What Is Bond Duration & What Are the Implications of Holding a Bond to Its Duration Vs. Holding to Maturity?

by Victoria Duff

Duration is an analytical tool professional bond portfolio managers use to control interest-rate risk in their portfolios. It helps them meet their performance goals, which include protecting the dollar value of the portfolio when interest rates are rising. It also includes attaining the highest return on investment during periods of high interest rates through price appreciation and positioning investments.


Duration is a measurement of the sensitivity of a bond's market price to changes in market interest rates. It is not a date even if it is expressed as long duration or short duration. Duration is affected by the coupon rate and maturity of a bond. For example, an 8 percent coupon 5-year note has a duration of four years, and that of an 8 percent coupon 30-year bond is 11.3 years.

Use of Duration

A bond with a five-year duration will rise 5 percent in value for every 1 percent decline in interest rates and fall 5 percent in value for every 1 percent increase in interest rates. When a bond portfolio manager expects market interest rates to decline, she increases the average duration of the portfolio. This is because the longer the duration, the greater the rate of increase in the price of the bonds. If she expects market interest rates to rise, she decreases the average duration of the portfolio to minimize the loss in dollar value.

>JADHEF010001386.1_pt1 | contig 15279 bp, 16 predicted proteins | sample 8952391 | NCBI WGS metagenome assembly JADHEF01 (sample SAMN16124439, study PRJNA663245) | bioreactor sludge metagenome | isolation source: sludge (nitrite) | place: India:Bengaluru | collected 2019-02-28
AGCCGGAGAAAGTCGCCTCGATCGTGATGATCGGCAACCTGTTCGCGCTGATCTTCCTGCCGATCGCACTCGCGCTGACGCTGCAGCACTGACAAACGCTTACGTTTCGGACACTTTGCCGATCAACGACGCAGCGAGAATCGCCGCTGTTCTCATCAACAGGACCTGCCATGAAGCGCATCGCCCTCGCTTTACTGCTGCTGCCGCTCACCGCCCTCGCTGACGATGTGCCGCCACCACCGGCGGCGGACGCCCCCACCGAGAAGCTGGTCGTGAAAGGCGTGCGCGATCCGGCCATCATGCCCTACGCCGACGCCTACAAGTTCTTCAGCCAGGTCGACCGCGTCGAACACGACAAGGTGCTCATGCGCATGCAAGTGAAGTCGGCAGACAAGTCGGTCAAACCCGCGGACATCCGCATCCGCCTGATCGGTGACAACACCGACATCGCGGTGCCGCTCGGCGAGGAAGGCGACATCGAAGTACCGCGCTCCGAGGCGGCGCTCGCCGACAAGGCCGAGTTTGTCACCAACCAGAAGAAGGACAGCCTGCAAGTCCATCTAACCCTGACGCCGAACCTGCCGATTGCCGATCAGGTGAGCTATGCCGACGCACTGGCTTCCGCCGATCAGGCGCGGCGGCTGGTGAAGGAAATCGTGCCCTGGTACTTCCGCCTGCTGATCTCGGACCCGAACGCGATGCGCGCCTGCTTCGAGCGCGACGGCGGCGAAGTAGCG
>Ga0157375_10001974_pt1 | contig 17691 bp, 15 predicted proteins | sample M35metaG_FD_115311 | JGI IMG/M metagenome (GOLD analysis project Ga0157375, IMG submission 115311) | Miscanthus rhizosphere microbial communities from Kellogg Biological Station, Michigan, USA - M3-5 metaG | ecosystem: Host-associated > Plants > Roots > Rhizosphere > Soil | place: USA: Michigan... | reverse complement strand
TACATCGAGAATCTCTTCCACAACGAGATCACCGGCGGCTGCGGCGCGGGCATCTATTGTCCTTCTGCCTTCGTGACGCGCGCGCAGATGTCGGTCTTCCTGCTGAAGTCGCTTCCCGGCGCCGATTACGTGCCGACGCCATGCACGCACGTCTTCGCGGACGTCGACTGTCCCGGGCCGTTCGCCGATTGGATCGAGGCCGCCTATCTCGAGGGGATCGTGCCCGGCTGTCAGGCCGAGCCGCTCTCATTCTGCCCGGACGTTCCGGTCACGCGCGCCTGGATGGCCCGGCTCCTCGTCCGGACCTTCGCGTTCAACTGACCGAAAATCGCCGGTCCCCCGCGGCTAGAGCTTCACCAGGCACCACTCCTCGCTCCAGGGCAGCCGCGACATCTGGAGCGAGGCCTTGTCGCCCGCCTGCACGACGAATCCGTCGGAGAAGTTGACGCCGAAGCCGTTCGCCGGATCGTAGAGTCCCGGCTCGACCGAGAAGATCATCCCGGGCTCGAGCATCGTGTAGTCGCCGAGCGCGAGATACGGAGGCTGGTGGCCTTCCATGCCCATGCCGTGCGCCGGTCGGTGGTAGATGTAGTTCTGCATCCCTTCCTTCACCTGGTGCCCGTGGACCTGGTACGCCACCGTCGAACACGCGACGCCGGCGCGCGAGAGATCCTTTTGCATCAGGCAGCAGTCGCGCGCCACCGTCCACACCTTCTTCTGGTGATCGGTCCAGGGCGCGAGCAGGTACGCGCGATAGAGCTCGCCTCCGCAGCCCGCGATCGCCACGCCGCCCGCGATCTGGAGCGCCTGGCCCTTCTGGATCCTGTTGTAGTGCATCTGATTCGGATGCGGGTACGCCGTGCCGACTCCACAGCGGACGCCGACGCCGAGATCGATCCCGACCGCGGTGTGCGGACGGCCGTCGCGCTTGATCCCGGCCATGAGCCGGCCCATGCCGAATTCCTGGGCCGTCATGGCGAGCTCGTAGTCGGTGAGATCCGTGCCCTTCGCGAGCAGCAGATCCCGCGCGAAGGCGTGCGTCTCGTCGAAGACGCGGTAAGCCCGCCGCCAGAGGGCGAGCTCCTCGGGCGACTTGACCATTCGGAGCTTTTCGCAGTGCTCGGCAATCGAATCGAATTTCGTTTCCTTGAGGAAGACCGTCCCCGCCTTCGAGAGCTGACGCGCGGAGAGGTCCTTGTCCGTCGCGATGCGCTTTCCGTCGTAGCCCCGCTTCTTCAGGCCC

Risk Management

The yield-to-maturity formula assumes that all coupon payments are reinvested at the same rate of interest as the coupon rate. This rarely happens because market interest rates change daily. The way yield-to-maturity is figured tends to cause price movement at the longer maturities to be exponentially greater than at the shorter maturities. Duration quantifies the level of price risk during market interest rate movements.

Selling Your Bond

If you plan to sell a 30-year bond after holding it for 11 years, which isits approximate duration, you are simply creating an artificial maturity date, which lowers the duration. If you hold a bond to maturity, you will receive the full principal, or $1,000 per bond, plus interest. If you sell the bond prior to maturity, you will receive the market price for that bond, which may or may not be equal to its principal value.

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